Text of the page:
A special forces soldier on a break in Baghdad this month showed images on Facebook that are popular with the Iraqi military. The photos showed what he said were dead ISIL fighters in Ramadi. One was splattered in blood. Slogans boasted that the Iraqi forces had “trampled on ISIL’s sniper rats.”
Just back from the front, the soldier used his smartphone to pull up another Facebook picture of a soldier standing over a corpse. The dead man’s body was splayed out in black jeans, his arms stretched above his head in the dirt. A slogan read: “The Golden Division keep trampling them.”
“Whoever we capture now as a terrorist we kill him on the spot except for someone we want to investigate,” the soldier said matter-of-factly. “I’ve watched dozens executed.”
The soldier flicked to a picture of a friend shot dead in Ramadi, dressed in his green Iraqi uniform, and fell silent. He said he saw 62 dead soldiers carried back to Baghdad one week; 40 the next.
He pulled up another picture on Facebook. This one showed an ISIL fighter’s face mutilated by a bullet hole.
The slang term the soldiers use for executions is “Article Five terrorism,” the soldier said and the Facebook pages show. It’s a play on Article Four Terrorism, a clause in the actual legal code that allows the security forces to arrest people on a blanket terrorism charge. “Article Four is to arrest and Article Five is killing,” said the soldier, grinning at the apparent logic.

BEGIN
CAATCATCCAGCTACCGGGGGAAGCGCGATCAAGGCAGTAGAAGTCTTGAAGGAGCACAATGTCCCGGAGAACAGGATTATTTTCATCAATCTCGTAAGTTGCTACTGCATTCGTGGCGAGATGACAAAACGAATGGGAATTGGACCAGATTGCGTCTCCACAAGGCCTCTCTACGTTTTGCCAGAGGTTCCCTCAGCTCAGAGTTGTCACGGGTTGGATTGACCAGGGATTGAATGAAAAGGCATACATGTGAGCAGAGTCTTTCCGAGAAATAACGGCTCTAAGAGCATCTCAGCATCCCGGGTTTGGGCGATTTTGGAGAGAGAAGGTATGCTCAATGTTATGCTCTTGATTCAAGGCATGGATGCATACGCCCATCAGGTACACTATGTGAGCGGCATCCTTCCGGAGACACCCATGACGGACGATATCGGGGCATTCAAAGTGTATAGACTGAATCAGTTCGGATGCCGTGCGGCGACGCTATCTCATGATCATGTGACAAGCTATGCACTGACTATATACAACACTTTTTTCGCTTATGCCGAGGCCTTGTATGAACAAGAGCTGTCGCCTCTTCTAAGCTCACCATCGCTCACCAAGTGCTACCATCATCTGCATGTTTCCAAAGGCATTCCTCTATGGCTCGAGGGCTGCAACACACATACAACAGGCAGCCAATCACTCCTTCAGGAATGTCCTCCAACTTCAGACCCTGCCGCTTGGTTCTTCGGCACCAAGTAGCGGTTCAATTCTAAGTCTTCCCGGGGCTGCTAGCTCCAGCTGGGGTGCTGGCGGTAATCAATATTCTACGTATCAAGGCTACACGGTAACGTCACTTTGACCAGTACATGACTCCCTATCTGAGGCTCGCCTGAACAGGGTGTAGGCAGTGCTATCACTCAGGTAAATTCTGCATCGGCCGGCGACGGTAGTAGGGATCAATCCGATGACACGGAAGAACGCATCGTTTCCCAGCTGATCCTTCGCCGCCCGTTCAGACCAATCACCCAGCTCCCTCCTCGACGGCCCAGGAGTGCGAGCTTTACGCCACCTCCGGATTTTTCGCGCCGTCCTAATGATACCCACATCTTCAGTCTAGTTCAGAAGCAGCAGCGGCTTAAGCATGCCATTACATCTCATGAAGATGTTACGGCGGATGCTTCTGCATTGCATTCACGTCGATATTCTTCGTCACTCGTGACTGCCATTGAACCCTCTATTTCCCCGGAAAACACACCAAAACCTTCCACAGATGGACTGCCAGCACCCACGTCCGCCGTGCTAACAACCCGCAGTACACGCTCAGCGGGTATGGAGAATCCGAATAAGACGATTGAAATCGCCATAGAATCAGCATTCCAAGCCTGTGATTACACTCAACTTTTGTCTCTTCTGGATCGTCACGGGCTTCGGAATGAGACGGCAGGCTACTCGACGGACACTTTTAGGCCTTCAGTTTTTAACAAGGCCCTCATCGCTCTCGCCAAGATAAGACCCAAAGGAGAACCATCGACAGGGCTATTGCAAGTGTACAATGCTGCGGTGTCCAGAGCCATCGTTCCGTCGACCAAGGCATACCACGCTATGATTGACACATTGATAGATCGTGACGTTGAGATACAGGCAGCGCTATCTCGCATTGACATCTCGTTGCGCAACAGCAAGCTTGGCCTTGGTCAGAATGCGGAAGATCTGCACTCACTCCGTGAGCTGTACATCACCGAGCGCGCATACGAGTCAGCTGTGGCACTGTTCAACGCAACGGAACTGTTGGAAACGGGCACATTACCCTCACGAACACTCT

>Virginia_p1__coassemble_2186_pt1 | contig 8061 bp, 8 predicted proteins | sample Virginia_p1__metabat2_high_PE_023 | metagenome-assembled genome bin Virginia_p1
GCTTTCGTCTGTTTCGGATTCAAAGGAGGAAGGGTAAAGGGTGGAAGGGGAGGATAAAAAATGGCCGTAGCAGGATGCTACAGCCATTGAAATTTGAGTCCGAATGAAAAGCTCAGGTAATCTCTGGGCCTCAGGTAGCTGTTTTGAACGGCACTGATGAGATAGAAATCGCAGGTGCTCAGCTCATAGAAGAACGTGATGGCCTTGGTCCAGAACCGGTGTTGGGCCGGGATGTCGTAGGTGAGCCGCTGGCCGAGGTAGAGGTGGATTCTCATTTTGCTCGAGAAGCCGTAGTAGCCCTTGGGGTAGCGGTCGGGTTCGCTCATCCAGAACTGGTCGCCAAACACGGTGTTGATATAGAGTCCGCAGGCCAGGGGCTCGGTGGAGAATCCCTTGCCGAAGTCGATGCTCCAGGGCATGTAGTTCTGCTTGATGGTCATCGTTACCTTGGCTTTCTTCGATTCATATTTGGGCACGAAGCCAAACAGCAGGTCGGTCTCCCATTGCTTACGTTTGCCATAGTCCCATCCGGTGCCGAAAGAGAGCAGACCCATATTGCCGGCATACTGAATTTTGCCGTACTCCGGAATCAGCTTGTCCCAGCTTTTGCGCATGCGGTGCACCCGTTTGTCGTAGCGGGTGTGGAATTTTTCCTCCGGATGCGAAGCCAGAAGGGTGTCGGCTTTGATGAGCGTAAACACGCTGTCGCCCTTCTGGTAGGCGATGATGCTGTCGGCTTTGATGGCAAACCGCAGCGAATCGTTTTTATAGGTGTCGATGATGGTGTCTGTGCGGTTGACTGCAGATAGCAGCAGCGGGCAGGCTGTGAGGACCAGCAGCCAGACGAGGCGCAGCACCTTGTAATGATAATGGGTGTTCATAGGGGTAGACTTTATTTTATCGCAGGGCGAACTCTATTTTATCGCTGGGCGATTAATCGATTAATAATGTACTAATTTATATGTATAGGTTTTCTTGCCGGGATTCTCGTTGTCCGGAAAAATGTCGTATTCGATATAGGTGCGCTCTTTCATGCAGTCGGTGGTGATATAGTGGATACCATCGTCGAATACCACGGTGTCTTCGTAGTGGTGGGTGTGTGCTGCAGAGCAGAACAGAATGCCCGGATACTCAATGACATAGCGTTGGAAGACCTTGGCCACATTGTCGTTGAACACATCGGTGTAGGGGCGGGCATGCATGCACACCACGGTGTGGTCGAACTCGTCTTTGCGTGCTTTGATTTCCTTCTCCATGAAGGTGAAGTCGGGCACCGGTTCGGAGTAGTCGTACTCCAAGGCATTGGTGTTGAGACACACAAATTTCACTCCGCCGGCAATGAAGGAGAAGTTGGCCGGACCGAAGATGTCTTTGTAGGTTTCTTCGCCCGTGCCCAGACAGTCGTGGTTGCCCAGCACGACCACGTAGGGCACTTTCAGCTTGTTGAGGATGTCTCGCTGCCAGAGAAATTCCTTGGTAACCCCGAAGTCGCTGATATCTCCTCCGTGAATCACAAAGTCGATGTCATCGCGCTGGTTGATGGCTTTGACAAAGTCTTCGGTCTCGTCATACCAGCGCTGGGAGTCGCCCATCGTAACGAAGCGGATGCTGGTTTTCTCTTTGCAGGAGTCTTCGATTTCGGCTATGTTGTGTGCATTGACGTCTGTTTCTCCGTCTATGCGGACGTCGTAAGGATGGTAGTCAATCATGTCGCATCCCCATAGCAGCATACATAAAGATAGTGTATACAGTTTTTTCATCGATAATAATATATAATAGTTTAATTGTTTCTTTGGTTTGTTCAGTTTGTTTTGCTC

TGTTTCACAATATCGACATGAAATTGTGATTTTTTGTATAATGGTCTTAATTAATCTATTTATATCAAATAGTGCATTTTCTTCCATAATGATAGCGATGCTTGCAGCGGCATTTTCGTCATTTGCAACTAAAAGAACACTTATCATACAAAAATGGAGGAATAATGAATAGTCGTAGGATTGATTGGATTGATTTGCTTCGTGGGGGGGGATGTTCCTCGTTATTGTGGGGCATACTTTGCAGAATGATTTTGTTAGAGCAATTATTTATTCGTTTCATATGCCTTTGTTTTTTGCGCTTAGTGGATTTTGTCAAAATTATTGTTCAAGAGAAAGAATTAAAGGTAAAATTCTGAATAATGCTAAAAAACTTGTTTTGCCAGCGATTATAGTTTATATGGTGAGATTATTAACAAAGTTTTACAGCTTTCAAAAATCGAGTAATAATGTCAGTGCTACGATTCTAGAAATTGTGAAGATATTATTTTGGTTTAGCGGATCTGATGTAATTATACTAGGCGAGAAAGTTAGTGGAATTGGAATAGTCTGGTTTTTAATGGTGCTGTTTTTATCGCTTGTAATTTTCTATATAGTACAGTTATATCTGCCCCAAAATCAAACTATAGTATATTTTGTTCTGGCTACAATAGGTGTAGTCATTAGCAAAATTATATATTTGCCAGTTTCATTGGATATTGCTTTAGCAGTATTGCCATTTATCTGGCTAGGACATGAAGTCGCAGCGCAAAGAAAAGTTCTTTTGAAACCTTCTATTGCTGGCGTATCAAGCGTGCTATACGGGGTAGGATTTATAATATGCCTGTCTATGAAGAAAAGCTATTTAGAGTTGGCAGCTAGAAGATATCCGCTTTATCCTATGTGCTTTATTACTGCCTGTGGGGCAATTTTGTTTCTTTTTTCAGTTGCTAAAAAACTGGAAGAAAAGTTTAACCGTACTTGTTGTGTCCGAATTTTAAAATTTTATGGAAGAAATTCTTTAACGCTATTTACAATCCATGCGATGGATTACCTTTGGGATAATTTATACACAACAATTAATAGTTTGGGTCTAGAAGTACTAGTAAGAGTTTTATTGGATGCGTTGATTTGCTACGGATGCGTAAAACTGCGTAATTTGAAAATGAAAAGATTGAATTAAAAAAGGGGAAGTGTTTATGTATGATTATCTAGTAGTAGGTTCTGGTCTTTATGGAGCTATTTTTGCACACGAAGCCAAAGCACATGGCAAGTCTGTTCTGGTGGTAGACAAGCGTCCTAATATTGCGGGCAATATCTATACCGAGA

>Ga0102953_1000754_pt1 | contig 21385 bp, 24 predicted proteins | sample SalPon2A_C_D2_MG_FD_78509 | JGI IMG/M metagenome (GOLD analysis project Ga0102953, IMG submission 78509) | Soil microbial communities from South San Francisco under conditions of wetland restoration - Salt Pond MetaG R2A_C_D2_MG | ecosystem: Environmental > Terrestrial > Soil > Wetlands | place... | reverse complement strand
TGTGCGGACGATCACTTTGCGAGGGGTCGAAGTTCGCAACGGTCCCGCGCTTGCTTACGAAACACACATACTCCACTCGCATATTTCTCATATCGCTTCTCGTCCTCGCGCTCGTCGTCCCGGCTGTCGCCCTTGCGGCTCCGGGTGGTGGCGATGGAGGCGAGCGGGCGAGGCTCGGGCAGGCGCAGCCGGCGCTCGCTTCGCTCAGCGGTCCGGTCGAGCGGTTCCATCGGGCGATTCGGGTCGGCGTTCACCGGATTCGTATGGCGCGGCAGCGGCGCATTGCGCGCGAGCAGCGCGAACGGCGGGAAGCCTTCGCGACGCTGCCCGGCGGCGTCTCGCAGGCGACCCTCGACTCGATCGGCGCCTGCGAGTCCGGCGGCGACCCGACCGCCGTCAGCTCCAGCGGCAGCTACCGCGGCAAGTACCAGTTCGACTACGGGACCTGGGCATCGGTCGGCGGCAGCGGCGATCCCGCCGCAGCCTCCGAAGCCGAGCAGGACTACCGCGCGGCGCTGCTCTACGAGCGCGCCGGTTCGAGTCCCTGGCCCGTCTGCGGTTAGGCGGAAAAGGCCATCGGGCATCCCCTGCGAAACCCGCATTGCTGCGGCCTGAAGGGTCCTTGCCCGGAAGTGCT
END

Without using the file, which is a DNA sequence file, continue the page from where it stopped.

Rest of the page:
Iraqi Army soldiers know about ISIL’s videos of executions and of dead Iraqi soldiers, he said. He described his peers as tired and wanting to fight back. “Whoever ISIL captures, they execute him, so we are doing the same,” he said
Commanders do not want to know, he added. Nobody asks questions.
“We believe it is correct because they (the militants) are ‘kuffars’ (infidels),” he said, explaining the views of his brothers-in-arms. “It is the right thing to do. All of the military is doing it.”
The soldier said he does not care if this causes scandal. “Let people be angry,” he said. “We are defending Iraq.”
The militants are just as brutal. In one video posted online by ISIL followers and then circulated by enraged soldiers and progovernment activists, a militant cocks his pistol over a line of soldiers kneeling on the floor. The soldiers are then executed. The screen goes black.
Now some Iraqi troops have adopted the same tactics.
An officer in an Iraqi Army unit assigned to Ramadi since February said he first suspected the killings were happening within weeks of his arrival. He had been sitting at a lunch with officers from the army and the Golden Division, who have borne the brunt of casualties. “They were saying, ‘We are suffering huge losses. We want to terrorize the terrorists. We want to smash and break their morale.’ “
Soon after, the officer said, he witnessed his first execution: Two young men, blindfolded and hands tied, were brutally kicked and then shot by rank-and-file Golden Division members.
“I asked the soldier, ‘What’s wrong with you?’ The soldier said, ‘Sir, if they catch us they will cut us to pieces and throw our flesh to the dogs. At least we are not doing the same thing. We are only giving them bullets.’ “